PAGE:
Example: The end of my solo-trip to London last summer was a disaster. My hotel reservation ended up being a scam. It just didn’t exist. I walked around this sketchy area of town with 75 lbs of luggage for two hours asking random strangers if I could use their phone (just get a f***ing international data plan, Kels). As dusk settled in I threw up my hands and found the nearest hostel. It was a party hostel filled to the brim with German high-schoolers running around on Adderall and shouting up the antique stairwell at the top of their strong Germanic lungs. But it was at this butt-hole of a hostel that I ran into the nicest guy from the Wisconson (so, a normal guy from the Midwest. Men there are raised right). We went out for a drink later that evening and ended up chatting about the anything and everything while London lights led us up and down blocks.
Boom! Fond memory made. I can’t plan this shit. Travel just happens. Sometimes it makes a nice list, and sometimes it doesn’t.
I don’t have a clear brand or a voice
Sorry Blogging-Rules-101, I just cannot do it. I can’t choose a voice! It’s like asking me my favorite kind of music, or favorite food. For me, this changes more than once a day… Except cheese. Cheese is always my favorite food.
“Why can’t you have one voice, Kels, you imposter of a blogger!?!”
Because today I want to be snarky. Tomorrow I want to be bubbly. Next week I’ll probably be melodramatic because I’ll be PMS’ing. All of those feelings create different kinds of content. And I think that kind of diversity of thought it human, and relatable. I’m definitely NOT always happy, bubbly, optimistic and brewing with perfect Insta captions.
According to marketing hotshots everywhere (and anyone with an e-course…so everyone), consumers can’t wrap their head around inconsistency on the page. I call bullshit. An inconsistent voice and identity are real. It’s not as pretty as a page full of VSCO edited photos and Haiku poetry, but it’s real. It’s what happens in life, off the screen. I think people are drawn to that…or they will be soon once they get tired of a diet of pastel gelato.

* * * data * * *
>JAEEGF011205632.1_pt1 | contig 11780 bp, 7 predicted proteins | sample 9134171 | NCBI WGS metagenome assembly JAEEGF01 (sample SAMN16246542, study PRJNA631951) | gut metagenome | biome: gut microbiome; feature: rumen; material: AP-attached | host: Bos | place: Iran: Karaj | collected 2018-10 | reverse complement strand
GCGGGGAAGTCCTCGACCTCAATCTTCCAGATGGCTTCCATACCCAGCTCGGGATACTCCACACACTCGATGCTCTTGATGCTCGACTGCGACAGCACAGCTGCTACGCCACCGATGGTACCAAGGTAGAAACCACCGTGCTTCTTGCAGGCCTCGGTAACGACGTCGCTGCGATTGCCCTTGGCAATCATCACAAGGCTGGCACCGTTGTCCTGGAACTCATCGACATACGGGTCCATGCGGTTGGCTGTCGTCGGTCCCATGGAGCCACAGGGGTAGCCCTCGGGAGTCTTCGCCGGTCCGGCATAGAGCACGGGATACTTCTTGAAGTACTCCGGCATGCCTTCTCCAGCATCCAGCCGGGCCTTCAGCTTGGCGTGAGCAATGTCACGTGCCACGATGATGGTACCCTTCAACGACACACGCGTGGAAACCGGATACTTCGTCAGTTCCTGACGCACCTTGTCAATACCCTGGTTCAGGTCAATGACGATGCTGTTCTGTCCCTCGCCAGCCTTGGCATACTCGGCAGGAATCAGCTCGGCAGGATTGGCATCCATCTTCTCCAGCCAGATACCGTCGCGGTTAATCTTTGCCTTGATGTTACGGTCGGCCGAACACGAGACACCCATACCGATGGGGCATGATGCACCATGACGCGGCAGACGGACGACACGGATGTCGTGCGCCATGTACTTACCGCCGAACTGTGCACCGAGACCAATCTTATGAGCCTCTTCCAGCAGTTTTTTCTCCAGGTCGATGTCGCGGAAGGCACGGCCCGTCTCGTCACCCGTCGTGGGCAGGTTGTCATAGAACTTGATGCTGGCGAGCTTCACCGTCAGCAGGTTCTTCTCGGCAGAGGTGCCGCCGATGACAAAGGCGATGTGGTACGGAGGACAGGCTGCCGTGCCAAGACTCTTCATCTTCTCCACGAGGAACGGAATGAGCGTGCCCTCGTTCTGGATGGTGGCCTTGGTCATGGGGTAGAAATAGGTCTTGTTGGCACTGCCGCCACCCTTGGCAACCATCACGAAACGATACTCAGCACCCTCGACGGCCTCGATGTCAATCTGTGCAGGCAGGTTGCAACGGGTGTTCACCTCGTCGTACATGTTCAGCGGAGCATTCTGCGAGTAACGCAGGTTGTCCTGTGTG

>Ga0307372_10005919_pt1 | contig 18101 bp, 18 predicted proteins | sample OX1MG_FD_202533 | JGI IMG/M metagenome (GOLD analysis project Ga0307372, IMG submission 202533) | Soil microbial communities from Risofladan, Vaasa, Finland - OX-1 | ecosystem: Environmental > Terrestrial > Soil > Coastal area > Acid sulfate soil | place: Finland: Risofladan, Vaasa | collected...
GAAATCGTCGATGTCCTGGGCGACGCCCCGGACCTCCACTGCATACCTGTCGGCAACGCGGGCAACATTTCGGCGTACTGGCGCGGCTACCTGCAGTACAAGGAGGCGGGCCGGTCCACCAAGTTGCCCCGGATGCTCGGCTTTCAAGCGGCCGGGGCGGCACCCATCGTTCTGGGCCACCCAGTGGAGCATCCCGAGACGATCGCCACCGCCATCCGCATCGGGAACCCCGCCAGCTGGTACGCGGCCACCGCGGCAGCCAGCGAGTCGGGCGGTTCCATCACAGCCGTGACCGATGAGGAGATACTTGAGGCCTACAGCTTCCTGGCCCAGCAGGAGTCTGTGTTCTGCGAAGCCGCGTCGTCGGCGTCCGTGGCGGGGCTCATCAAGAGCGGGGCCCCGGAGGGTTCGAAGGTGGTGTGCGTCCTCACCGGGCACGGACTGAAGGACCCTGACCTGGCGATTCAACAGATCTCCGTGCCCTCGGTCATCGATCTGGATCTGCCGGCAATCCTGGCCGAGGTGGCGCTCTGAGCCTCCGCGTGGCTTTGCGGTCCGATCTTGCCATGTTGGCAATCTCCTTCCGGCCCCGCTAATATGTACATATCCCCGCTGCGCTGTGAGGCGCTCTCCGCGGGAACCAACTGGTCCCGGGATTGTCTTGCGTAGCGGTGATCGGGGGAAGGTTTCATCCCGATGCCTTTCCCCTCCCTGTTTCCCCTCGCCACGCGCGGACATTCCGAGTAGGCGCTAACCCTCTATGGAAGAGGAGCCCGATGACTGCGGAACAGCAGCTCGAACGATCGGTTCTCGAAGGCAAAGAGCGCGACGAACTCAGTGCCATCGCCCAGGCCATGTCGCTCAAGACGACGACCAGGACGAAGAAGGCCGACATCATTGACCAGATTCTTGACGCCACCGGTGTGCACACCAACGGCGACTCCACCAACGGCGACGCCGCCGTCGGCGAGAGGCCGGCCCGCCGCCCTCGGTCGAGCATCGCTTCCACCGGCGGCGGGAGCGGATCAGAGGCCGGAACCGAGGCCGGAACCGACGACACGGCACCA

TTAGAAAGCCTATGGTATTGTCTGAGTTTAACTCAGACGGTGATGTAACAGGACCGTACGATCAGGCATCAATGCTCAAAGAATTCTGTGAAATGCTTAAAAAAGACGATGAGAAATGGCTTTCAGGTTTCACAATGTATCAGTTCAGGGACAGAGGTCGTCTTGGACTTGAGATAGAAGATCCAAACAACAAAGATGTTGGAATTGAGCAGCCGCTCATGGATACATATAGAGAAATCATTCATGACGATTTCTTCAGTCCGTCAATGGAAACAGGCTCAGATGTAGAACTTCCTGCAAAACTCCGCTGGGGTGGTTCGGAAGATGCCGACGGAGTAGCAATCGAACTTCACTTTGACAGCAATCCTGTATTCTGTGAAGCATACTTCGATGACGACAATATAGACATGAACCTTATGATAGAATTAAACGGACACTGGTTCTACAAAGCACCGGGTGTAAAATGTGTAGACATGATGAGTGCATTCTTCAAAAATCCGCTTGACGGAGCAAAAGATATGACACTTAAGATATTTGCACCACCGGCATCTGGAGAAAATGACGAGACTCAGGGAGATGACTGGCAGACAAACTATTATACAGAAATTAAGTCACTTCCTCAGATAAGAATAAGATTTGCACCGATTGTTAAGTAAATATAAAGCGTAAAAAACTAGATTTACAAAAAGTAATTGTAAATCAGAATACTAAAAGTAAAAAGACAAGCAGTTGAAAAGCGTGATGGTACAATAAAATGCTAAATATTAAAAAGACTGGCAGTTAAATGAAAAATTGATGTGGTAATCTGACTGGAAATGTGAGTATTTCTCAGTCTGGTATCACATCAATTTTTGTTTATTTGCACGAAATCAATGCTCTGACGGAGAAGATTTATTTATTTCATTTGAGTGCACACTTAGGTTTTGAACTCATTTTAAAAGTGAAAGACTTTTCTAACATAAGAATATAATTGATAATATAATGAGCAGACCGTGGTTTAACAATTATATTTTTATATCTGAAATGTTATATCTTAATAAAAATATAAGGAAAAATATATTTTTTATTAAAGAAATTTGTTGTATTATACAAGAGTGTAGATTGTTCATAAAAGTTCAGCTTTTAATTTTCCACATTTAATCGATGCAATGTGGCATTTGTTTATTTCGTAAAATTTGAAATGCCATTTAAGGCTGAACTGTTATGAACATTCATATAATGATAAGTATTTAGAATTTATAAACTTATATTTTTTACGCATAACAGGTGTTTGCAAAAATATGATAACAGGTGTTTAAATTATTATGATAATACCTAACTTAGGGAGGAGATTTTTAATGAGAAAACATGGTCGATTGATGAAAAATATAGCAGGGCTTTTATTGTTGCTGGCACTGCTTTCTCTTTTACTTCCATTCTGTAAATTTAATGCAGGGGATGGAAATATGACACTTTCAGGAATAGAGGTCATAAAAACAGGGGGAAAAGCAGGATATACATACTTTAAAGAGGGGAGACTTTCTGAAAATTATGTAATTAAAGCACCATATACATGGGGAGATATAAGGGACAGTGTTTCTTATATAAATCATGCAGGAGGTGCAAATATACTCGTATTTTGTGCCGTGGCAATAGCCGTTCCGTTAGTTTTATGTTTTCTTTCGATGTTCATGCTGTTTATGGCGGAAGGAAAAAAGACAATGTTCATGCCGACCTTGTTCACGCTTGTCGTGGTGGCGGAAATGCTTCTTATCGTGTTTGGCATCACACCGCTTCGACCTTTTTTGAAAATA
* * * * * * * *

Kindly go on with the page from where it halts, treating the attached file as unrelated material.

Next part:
Can I just say something here? Yes I can, because I paid for this corner of the internet.
“F**K the brand!”
I can’t tell WHY I’m blogging anymore
Why am I travel blogging? For the money? For the pictures? For the instagram followers? For the likes? For the brand partnerships? I have to sift through posts and archives and carefully scour blogs for a glimpse of authenticity and humanity. When did they stop writing for themselves and start writing for the sponsored hotels and flights? The amount of time a travel blogger has to spend on social media and the internet alone makes my head spin.
I never want my travels to shackle me to the internet.
I try to update things in real time but the truth is–that’s hard, time-consuming, and annoying AF! Let me enjoy my gelato in peace!
I’ve forgotten why I love travel
There’s something about the community of travel that really generates kindness and empathy (which we inarguably need more of in this world). But I wonder now whether that kindness is hiding beneath a cloak of give-and-take.
“We’ll be hospitable to you if you give us a great review” is what I seem to read in between lines of lovely prose.
Is travel blogging dead?
No, probably not. Not entirely. Everyone loves reading epic stories. And if you’re a fabulous writer who can transmit that digitally, then I’m sure you’re travel blog will find an audience of appreciation.
I happen to be an occasional blogger, who gets distracted by shiny things and LIFE.
What WON’T last are the superficial blogs bathed in affiliate links and sponsorships. Everyone is sick of being secretly advertised to. Facebook will take care of that for some time to come before we all demand for it to stop.
Are you a travel blogger? Are you bummed out with my post? Sorry. Go ahead and start the blog, seriously. Here’s a good course that won’t help you look SO idiotic doing it. But blog for you. Let it be a detailed diary of your discovery of this planet earth and the species of Human that inhabit it.
Are you bummed with travel blogging too? Comment your thoughts below.